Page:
• Label: [landing page] – the label will be the landing page that the user landed on.
  • Value: [SERP rank] – rank of the search result will be collected for each keyword. More on this in a second.
  • Noninteractive: TRUE – this event will NOT change your bounce rate calculations.
The most important thing to understand is that the rank of the search engine result will be tracked as the value of the event. So as you get more and more visits from a keyword the TOTAL VALUE of the event for that keyword will increase.
Google Analytics will also create an Average Value metric for each keyword event. This value will actually represent the Average Rank for each search result.
Let me say that again.
Using this technique Google Analytics will automatically calculate the average position of your content in the search results.
I also want to point out that this data is generated from real clicks to your site. It’s actual people visiting your site and (hopefully) converting. To me, this makes it a lot more valuable than just tracking ranking that does not result in clicks or conversions.
So that’s how this technique actually works. As I mentioned, all you need to get the data is install the code on your site. Just make sure it appears AFTER the standard Google Analytics page tag.

Raw Ranking data in Google Analytics

Ok, let’s look at some data. It’s all event data, so let’s go to the Content > Events > Top Events report. I’m looking for the RankTracker event category.
Rank tracking data in Google Analytics.
You can find rank tracking data in the Google Analytics Event report.
Clicking on RankTracker I see all the actions for that event, which are really just the search terms.
The search terms and ranking are stored as Google Analytics Events.
The search terms and ranking are stored as Google Analytics Events.
Here’s the cool thing. Remember that the Average Value metric is actually the Average Position for each of those keywords. So for the time range that I’m looking at I’m seeing the average position for each keyword.
Let’s play with this.
Change the data over time graph to plot the metrics Average value. Now you can see the average ranking for all your search terms over time.
Plot your average search result rank.
Change the plotted metric to see your average search result rank change over time.
You can also select multiple rows and plot the Average Value to see how the ranking changes for specific keywords over time.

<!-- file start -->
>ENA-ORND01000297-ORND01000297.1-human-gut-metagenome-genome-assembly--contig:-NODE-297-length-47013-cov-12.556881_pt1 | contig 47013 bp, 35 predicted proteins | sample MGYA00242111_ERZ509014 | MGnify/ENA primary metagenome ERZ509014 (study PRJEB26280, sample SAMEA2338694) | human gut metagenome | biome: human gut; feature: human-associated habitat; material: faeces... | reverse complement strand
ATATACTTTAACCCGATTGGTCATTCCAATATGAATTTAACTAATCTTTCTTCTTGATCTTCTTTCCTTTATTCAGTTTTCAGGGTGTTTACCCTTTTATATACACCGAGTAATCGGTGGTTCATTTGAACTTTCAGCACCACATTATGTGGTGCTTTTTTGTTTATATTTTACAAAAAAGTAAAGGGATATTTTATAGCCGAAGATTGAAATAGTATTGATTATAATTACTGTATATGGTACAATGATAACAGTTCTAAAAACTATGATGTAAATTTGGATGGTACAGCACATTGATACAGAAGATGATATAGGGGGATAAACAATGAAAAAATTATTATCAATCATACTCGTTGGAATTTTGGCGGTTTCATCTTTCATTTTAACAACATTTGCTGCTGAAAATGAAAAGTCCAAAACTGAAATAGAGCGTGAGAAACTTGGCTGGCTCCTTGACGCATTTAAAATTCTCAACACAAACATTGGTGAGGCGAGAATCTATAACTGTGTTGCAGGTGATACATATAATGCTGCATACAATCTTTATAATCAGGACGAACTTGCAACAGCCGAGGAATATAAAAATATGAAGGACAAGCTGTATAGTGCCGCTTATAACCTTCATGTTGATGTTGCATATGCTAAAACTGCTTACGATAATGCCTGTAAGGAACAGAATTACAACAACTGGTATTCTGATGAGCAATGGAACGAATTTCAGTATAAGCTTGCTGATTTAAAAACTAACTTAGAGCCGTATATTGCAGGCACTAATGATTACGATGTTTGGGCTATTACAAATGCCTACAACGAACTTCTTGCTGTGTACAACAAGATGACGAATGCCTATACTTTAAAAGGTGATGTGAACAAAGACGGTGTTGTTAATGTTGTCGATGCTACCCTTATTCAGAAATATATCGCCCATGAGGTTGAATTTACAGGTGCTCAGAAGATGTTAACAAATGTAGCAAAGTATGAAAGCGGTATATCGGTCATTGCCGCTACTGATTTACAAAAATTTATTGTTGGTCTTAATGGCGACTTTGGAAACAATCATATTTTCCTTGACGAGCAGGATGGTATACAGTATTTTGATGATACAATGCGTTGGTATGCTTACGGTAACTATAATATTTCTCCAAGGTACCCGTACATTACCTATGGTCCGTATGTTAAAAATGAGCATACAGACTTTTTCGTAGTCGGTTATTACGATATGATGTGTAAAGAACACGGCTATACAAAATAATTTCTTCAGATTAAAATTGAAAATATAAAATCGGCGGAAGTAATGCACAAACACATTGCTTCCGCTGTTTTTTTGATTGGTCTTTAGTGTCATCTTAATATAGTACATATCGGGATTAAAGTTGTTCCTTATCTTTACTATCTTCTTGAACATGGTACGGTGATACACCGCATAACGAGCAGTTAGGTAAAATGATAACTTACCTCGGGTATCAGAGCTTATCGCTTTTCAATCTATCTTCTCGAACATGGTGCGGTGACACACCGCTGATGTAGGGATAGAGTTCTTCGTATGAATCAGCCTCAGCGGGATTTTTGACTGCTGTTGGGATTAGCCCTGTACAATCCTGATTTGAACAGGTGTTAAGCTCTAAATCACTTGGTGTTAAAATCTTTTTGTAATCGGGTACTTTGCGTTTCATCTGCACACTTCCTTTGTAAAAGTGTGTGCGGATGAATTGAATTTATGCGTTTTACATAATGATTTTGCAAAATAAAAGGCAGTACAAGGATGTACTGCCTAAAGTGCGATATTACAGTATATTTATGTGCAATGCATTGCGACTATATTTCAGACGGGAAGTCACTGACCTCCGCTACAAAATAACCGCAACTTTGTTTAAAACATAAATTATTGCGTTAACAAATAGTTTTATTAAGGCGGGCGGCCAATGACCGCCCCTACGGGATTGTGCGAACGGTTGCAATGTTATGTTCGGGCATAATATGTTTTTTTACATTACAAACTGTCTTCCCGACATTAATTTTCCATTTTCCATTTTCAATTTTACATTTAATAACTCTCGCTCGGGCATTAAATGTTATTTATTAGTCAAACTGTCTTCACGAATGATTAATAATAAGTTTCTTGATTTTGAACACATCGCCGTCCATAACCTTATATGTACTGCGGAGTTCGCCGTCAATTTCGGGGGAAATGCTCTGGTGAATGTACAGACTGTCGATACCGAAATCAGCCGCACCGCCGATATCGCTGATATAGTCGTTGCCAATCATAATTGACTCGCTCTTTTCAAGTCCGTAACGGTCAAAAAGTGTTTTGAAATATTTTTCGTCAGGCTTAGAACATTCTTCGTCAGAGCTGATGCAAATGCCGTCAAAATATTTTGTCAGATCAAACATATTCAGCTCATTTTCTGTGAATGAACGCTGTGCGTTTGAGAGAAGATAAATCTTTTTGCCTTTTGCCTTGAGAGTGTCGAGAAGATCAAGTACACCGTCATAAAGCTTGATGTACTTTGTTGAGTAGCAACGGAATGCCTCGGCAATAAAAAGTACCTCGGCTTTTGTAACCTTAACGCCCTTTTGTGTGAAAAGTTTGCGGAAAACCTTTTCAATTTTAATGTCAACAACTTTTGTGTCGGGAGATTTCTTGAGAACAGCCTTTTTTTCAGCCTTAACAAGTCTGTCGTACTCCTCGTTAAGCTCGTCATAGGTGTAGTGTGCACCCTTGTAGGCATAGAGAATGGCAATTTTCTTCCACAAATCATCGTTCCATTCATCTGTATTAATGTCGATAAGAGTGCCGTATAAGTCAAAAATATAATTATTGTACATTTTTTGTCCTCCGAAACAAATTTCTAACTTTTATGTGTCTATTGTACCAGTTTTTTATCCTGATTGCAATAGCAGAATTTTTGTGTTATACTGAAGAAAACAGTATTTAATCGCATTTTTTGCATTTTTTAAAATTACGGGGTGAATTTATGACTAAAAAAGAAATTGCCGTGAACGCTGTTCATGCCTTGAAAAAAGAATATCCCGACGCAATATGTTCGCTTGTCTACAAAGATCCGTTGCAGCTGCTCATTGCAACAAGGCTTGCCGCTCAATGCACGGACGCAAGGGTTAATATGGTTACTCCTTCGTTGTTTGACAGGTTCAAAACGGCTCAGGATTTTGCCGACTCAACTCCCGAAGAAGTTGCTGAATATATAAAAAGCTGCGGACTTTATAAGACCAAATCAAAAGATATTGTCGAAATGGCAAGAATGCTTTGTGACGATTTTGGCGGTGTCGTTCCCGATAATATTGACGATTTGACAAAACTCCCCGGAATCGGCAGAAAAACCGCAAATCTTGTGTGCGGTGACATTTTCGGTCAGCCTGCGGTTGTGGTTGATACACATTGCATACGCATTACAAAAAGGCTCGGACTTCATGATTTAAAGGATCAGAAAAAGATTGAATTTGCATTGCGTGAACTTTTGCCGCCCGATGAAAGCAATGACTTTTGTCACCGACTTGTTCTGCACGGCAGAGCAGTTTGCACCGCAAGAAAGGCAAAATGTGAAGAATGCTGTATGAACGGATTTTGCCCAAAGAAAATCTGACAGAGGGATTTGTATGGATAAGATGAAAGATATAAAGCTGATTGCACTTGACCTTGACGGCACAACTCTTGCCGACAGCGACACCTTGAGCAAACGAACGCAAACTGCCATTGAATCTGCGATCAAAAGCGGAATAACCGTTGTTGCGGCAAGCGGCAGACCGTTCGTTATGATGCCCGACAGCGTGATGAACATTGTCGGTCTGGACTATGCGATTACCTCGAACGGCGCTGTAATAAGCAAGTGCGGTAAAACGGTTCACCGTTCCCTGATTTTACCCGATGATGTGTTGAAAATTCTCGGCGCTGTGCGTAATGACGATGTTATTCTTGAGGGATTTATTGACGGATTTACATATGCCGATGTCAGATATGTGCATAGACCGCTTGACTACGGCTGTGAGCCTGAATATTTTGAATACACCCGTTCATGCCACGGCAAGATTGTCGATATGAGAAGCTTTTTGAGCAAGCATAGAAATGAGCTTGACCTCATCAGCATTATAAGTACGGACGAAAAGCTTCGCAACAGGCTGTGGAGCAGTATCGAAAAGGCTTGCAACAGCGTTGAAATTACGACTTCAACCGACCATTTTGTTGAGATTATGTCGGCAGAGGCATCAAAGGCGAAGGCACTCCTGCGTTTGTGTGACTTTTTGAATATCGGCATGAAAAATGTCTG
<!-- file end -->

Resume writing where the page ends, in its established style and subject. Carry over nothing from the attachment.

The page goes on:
Plot the keyword rank of multiple keywords.
You can view the changing rank of your keywords by plotting multiple rows.
Another cool type of analysis you can do is use a secondary dimension to view the landing page for each keyword. The landing page is stored in the Label portion of the event. This is something a lot of people do to measure (not provided)
Keyword, landing page and Average SEO rank.
View keyword, landing page and Average SEO rank in Google Analytics.
Now we have keyword, landing page and the average ranking in one report.
We can also group keywords together into an index. The easiest way to do this in Google Analytics is using an Advanced segment. Again, a lot of credit to AJ for explaining how he does this.
For something simple like my blog I can create a segment based on my name and the Analytics Talk brand. That makes it easy to view the performance of that group of keywords.
Advanced segment for a keyword index.
Create an Google Analytics Advanced Segment to group keywords together into an index.
While I can do analysis within Google Analytics, the real value is exporting this data to excel and producing more detailed report. AJ covers that nicely in his post. I’ll post some other methods next week.


The entire reason you should collect this data is to measure how your actual content-creation tactics are working. It’s granular data that helps support your overall strategy of “content marketing.”
If you’re not getting valuable traffic from content and keywords that you are optimizing for then you need to re-evaluate your tactics and change.

Caveats & Things to Remember

First, this data is only for traffic coming to your site. It does not give you the ranking for search terms if you are not getting traffic.
As mentioned above I actually like this approach. If I’m not getting traffic/conversions then my ranking sucks. I need to create better content.
Second, Google blocks the referring keyword data for secure search queries. This includes logged in users, people using Safari on iOS 6 and Firefox. There are no analytics tools in existence that will provide the blocked keywords. In Google Analytics you’ll see the keyword (not provided) in your data. You’ll also see (not provided) in this data.
So there you have it. We (me and AJ) hope that this techniques helps people track rank freely and more effectively. Feel free to innovate and develop on top of it and let us know what you think.